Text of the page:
Verandah reading from Breeze’s collection
The connection between the title and consistent theme of Jean ‘Binta’ Breeze’s collection and the place where some of the poems were presented on Saturday morning was inescapable. Published by Bloodaxe Books, Breeze’s latest book is named The Verandah Poems and the gathering was on the verandah of the Pouyatt’s home in Cherry Garden, St Andrew.
However, the verandah that Breeze gets her views from – physically and mentally – is far from the one where the poems were delivered by herself and a trio of readers. Still, many family members came into Kingston from western Jamaica for the occasion, making it a family affair. This was in addition to the sense of family among those at the most recent renewal of a regular Saturday morning gathering, where the literary fare follows breakfast.
Poet Linton Kwesi Johnson and Jamaica’s poet laureate Professor Mervyn Morris gave some background on Breeze’s work before the excerpts were read. Johnson met her more than 30 years ago in Jamaica. Mutabaruka, poet and broadcaster, was at Tuff Gong doing an album and, when Johnson went there: “She approached me, ‘I am Binta Breeze, let’s do breakfast’.”
That turned into a long-term collaboration as, in 1985, Breeze was invited to perform in England at the fourth International Book Fair of Radical Black and Third World Books. Included in her reading was the celebrated poem Riddim Ravings and, Johnson said, “it took England by storm.” Later Johnson and band leader Dennis Bovell worked on Breeze’s album Tracks.
“Since she made her debut in England in 1985, she has not looked back,” Johnson said.
Morris traced his awareness of Breeze back to the 1980s at the School of Drama, where “she could perform in the whole range of Jamaican speech, including very standard”. He then had the opportunity to enjoy her first book, Riddim Ravings (1987). He described this latest collection as “very accessible” and “very attractive”.
Breeze was the last to read from The Verandah Poems, Denise Cole, Pablo Hoilett, and Fae Ellington (who doubled as the morning’s host) preceding her with one poem each. Cole read ‘New men’, Breeze’s observation of changing masculinity (“but now/young men carry babies/precious dear things/trembling on their chests”). Hoilett read ‘Football’ on the verandah, in which Breeze interprets the behaviour of men at a bar across the road watching a game involving Brazil at the 2014 World Cup. And Ellington read ‘Priming’, the poem about a woman who resists the consistent charming of a man intent on a sexual relationship.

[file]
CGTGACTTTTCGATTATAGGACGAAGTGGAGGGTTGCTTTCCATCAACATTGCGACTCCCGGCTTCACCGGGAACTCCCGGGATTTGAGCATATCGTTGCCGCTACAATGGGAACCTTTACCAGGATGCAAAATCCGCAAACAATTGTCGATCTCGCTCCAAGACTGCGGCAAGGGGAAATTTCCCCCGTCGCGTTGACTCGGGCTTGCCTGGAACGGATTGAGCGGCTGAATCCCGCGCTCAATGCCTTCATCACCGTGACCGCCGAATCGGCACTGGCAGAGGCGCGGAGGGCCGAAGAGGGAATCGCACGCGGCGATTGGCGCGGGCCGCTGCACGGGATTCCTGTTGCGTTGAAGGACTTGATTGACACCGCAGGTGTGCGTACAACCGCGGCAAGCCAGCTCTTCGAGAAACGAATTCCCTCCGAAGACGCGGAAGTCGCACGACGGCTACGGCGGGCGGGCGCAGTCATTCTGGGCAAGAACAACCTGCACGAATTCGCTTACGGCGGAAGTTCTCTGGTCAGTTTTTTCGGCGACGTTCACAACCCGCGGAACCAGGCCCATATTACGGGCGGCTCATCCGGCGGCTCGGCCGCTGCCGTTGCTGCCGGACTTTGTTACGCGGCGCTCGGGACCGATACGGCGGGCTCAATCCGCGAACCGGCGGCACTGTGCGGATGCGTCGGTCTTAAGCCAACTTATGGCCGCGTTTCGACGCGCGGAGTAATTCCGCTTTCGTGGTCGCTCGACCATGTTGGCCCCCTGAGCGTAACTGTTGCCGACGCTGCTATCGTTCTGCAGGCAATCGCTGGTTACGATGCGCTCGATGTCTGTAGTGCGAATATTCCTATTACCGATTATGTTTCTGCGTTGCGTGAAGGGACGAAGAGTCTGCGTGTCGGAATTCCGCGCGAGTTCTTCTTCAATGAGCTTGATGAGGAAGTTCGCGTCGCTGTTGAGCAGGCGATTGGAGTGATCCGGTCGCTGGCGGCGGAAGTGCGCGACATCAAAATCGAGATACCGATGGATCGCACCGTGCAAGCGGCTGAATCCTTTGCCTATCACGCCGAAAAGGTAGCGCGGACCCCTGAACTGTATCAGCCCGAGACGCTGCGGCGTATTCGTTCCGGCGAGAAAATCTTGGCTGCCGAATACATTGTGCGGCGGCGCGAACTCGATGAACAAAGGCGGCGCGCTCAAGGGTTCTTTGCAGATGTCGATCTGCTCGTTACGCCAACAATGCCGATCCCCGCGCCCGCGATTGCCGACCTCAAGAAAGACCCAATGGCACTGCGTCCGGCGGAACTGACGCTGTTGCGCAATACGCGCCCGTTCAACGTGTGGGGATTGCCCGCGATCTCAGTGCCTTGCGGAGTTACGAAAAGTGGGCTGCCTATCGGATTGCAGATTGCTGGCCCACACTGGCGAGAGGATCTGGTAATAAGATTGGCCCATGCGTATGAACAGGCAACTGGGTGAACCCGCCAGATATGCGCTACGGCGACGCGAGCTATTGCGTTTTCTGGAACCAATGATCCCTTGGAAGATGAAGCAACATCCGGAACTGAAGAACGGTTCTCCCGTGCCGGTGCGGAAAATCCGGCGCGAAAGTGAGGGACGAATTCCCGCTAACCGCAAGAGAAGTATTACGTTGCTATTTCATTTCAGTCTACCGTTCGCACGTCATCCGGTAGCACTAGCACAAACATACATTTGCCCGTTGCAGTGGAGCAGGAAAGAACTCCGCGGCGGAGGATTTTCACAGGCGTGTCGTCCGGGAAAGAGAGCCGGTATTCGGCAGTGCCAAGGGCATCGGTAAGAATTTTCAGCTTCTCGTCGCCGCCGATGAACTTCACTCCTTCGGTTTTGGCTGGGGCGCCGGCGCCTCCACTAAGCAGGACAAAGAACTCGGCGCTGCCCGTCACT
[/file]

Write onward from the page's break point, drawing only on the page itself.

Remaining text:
Before her reading, Breeze said that when she was invited to the Pouyatt’s home previously to read Riddim Ravings, she had just finished formulating the idea of The Verandah Poems. She started with ‘Breakfast Surprise’, coming out of an experience where, during dining on the verandah, she was asked about plans for her body if she died in England. While her response satisfies the person, who continues eating, Breeze says, “I have to wait/for my appetite to return.”
The casting of the roof redirects a family tiff over new construction on the land to Breeze’s appreciation of the well-built young men who come for the roof job. When they leave, Breeze rises “to an empty yard/no not empty/just manless/and full of concrete.”
No ghost preceded her final poem of the morning, ‘Departure of a daughter’, where the sense of loss at a child leaving home is finally juxtapositioned with the mother’s sense of stability on a verandah where “the sky/and the changing patterns of the waves/is all the difference I need”.
Conroy Cooper played the keyboard before and after the readings. Vilma Morales Daley read ‘Discipline 101’ from her collection Reflections From Harmony Hall, Phillip Jackson did ‘The Fugitive’ from Ras Kildare, Shanique put expression and energy into a dub poem by S. Robinson, and Jennifer Garnots did ‘Intruding Upon Your Isolation and Brutality’.
Then Dr L’Antoinette Stines of L’Acadco explained the concept of her company’s upcoming dance season, for which she has incorporated dancers from other companies. The realisation of a long-standing objective to have a show with dancers from several companies is called ‘L’Antoniette’s Dream’ and one section, ‘Quilted Memories’, has poems by Jean ‘Binta’ Breeze.